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a physiologist will assure himself of the existence of manʹs soul, nor on the blade of the knife can he extract it from a human body. ʺWhat sane man,ʺ inquires Sergeant Cox, the President of the London Psychological Society, ʺwhat sane man who knows nothing of magnetism or physiology, who had never witnessed an experiment nor learned its principles, would proclaim himself a fool by denying its facts and denouncing its theory?ʺ The truthful answer to this would be, ʺtwo‐thirds of our modern‐day scientists.ʺ The impertinence, if truth can ever be impertinent, must be laid at the door of him who uttered it — a scientist of the number of those few who are brave and honest enough to utter wholesome truths, however disagreeable. And there is no mistaking the real meaning of the imputation, for immediately after the irreverent inquiry, the learned lecturer remarks as pointedly: ʺThe chemist takes his electricity from the electrician, the physiologist looks to the geologist for his geology — each would deem it an impertinence in the other if he were to pronounce judgment in the branch of knowledge not his own. Strange it is, but true as strange, that this rational rule is wholly set at naught in the treatment of psychology. Physical scientists deem themselves competent to pronounce a dogmatic judgment upon psychology and all that appertains to it, without having witnessed any of its phenomena, and in entire ignorance of its principles and practice.ʺ*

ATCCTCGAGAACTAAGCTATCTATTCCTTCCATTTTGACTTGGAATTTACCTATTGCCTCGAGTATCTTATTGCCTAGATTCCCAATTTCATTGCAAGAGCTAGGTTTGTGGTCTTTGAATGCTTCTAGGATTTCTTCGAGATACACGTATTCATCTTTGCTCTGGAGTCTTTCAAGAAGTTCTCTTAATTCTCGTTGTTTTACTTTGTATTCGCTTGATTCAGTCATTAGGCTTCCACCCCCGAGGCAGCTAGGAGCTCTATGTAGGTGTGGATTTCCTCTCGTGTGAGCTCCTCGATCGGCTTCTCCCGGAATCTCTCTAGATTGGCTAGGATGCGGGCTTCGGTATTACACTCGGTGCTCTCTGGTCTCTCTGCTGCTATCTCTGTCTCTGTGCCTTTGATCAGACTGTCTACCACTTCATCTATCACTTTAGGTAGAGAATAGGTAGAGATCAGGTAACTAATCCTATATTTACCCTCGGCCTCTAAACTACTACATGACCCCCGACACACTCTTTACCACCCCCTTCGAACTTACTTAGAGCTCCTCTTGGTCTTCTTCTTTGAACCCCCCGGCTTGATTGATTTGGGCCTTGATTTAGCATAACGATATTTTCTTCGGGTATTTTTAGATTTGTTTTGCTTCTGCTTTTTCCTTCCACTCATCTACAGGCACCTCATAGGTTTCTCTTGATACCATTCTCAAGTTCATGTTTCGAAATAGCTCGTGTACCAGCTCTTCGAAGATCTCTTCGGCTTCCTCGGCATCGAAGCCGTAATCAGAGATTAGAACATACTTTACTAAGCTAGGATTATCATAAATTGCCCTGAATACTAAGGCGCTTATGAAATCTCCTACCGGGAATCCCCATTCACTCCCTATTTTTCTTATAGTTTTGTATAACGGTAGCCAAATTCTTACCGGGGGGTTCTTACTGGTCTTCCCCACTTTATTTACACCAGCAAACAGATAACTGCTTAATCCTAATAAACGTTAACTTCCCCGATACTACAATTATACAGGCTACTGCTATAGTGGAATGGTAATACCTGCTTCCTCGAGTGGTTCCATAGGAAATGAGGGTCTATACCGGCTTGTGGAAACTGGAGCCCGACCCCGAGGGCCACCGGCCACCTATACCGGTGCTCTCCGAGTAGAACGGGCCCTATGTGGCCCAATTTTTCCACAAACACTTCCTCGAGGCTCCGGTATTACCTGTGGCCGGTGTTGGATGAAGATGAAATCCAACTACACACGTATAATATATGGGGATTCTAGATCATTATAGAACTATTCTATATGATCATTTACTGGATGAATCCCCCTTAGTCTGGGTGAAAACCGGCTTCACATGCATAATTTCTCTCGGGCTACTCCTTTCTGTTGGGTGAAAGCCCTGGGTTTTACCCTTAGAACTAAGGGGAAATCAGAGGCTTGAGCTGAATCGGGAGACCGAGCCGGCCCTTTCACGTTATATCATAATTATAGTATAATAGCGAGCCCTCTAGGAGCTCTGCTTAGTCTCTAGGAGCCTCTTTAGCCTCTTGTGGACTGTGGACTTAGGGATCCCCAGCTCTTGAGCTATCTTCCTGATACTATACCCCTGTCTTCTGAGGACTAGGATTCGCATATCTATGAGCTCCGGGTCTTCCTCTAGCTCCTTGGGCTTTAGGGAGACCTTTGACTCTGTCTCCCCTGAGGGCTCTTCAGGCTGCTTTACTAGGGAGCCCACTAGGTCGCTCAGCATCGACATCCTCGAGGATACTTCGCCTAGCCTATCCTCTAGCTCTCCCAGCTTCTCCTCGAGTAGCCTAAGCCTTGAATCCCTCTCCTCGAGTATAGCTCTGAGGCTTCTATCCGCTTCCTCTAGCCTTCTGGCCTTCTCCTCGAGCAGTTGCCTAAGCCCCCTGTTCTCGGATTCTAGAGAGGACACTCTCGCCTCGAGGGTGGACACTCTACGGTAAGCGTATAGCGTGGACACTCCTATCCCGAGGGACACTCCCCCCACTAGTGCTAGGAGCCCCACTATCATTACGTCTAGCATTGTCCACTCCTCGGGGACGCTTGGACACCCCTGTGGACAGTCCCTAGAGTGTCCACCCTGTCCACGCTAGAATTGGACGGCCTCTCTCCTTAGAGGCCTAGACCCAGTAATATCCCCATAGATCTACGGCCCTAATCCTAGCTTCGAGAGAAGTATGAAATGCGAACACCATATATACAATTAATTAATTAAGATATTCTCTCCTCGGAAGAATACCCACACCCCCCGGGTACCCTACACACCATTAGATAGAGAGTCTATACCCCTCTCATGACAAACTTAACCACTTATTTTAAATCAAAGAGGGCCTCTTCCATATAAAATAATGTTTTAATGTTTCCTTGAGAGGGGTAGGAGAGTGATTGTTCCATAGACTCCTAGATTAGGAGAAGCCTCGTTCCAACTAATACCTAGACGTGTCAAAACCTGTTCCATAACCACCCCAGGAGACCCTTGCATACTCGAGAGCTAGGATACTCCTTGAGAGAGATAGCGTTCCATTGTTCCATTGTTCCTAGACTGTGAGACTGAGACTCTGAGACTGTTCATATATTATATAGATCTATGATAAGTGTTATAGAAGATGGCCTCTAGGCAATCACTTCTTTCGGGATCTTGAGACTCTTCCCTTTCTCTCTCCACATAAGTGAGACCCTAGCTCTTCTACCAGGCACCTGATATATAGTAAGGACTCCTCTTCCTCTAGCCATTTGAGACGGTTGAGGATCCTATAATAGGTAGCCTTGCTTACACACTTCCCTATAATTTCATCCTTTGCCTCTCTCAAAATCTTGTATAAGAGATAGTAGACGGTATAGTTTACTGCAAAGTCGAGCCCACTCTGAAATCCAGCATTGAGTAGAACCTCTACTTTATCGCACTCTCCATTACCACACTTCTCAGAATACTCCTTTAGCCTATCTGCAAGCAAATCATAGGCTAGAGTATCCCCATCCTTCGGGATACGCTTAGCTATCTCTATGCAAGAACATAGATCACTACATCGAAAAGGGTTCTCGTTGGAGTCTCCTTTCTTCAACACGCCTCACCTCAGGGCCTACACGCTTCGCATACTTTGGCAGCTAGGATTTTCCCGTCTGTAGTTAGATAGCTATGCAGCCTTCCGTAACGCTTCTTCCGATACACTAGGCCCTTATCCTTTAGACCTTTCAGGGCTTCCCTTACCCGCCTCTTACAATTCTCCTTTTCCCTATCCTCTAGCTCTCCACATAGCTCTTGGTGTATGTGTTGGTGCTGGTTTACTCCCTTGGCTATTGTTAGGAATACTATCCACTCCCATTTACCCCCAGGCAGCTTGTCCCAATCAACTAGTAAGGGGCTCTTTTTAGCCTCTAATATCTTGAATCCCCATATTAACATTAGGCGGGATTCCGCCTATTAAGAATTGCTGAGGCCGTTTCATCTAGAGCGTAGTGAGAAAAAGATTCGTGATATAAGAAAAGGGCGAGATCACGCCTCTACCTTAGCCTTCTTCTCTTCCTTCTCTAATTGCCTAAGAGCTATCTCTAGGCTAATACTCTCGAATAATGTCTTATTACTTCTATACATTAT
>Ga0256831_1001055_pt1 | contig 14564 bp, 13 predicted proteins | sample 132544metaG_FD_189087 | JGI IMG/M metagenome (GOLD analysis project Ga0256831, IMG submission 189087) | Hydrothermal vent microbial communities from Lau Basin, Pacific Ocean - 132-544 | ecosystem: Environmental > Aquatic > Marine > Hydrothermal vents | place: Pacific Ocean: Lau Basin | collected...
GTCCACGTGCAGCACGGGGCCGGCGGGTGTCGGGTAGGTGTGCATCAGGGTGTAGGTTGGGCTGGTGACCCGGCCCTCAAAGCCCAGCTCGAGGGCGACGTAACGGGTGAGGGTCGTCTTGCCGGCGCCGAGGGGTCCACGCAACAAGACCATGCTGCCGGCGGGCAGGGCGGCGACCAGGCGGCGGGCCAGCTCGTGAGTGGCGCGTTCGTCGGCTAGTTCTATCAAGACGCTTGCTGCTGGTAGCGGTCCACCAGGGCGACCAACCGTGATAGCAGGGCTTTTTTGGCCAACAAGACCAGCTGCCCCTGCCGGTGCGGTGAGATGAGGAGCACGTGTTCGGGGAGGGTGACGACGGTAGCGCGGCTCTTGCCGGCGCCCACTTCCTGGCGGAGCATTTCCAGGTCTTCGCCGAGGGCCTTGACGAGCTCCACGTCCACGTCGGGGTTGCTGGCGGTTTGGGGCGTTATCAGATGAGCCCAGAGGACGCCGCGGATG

We sincerely hope that the two eminent biologists, Mr. Mendeleyeff, of St. Petersburg, and Mr. Ray Lankester, of London fame, will bear themselves under the above as unflinchingly as their living victims do when palpitating under their dissecting knives.